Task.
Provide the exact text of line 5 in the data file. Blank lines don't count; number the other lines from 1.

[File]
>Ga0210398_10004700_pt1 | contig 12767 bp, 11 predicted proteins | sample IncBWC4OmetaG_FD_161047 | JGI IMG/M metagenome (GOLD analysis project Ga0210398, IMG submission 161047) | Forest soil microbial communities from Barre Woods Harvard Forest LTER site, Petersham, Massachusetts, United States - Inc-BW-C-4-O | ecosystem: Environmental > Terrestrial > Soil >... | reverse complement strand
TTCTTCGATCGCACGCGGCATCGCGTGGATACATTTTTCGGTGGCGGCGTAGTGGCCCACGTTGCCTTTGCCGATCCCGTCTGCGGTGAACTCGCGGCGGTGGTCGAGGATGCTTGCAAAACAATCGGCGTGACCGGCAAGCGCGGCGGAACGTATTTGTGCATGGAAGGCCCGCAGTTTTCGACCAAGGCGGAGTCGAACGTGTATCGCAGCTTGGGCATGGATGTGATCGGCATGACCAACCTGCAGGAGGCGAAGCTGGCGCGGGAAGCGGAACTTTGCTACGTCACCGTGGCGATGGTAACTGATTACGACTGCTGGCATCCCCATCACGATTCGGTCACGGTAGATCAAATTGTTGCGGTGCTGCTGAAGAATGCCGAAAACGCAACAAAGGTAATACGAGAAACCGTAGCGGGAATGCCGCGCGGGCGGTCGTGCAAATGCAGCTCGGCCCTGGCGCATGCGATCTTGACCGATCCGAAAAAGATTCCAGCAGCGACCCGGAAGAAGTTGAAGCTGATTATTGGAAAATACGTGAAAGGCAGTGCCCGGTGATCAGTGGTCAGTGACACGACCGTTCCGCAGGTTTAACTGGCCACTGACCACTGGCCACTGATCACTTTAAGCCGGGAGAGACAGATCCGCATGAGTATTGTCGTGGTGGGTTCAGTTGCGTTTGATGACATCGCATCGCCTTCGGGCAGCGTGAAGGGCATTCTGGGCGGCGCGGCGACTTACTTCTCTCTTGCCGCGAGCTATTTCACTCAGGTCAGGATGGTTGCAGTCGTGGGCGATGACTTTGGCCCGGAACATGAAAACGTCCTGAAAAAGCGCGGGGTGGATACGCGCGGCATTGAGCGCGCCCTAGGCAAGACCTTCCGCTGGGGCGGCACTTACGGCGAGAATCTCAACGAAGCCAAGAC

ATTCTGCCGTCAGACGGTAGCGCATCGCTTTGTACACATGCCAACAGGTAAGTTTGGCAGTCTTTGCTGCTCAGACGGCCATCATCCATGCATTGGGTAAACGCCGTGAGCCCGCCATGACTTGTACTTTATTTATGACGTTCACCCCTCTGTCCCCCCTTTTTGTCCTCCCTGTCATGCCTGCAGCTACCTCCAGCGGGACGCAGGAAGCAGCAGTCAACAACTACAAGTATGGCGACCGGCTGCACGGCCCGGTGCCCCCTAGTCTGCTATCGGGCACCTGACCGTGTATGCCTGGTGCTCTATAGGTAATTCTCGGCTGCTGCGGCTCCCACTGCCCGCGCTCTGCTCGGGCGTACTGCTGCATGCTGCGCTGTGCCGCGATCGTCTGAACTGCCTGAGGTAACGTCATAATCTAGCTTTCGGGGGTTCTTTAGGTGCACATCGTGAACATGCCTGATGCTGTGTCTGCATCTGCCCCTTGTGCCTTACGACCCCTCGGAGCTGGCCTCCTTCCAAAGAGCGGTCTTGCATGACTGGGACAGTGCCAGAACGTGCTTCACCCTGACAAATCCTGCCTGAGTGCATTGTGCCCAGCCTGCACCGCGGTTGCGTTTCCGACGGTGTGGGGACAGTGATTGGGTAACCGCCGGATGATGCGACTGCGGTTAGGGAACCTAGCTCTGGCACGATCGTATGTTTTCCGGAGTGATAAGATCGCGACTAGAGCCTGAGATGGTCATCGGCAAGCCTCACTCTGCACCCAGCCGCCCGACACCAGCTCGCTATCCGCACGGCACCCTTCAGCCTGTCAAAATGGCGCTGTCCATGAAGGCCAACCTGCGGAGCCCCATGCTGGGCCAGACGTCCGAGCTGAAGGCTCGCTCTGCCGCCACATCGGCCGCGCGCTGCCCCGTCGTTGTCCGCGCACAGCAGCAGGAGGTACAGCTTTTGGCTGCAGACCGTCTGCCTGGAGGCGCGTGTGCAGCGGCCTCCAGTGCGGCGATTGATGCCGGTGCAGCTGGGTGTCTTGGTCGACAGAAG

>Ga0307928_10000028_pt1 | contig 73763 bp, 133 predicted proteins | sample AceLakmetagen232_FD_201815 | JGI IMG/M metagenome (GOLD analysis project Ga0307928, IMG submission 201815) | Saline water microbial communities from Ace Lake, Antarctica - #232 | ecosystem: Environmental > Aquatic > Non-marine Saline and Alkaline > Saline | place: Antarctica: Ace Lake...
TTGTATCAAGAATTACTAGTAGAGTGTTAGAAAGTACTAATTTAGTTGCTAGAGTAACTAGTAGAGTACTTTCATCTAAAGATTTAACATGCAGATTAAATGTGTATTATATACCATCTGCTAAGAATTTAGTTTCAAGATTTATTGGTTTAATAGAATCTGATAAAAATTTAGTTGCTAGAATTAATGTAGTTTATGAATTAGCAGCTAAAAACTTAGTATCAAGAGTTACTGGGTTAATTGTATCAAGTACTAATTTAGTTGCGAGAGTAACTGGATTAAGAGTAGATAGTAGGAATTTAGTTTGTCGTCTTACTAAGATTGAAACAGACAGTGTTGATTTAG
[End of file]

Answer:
TTGTATCAAGAATTACTAGTAGAGTGTTAGAAAGTACTAATTTAGTTGCTAGAGTAACTAGTAGAGTACTTTCATCTAAAGATTTAACATGCAGATTAAATGTGTATTATATACCATCTGCTAAGAATTTAGTTTCAAGATTTATTGGTTTAATAGAATCTGATAAAAATTTAGTTGCTAGAATTAATGTAGTTTATGAATTAGCAGCTAAAAACTTAGTATCAAGAGTTACTGGGTTAATTGTATCAAGTACTAATTTAGTTGCGAGAGTAACTGGATTAAGAGTAGATAGTAGGAATTTAGTTTGTCGTCTTACTAAGATTGAAACAGACAGTGTTGATTTAG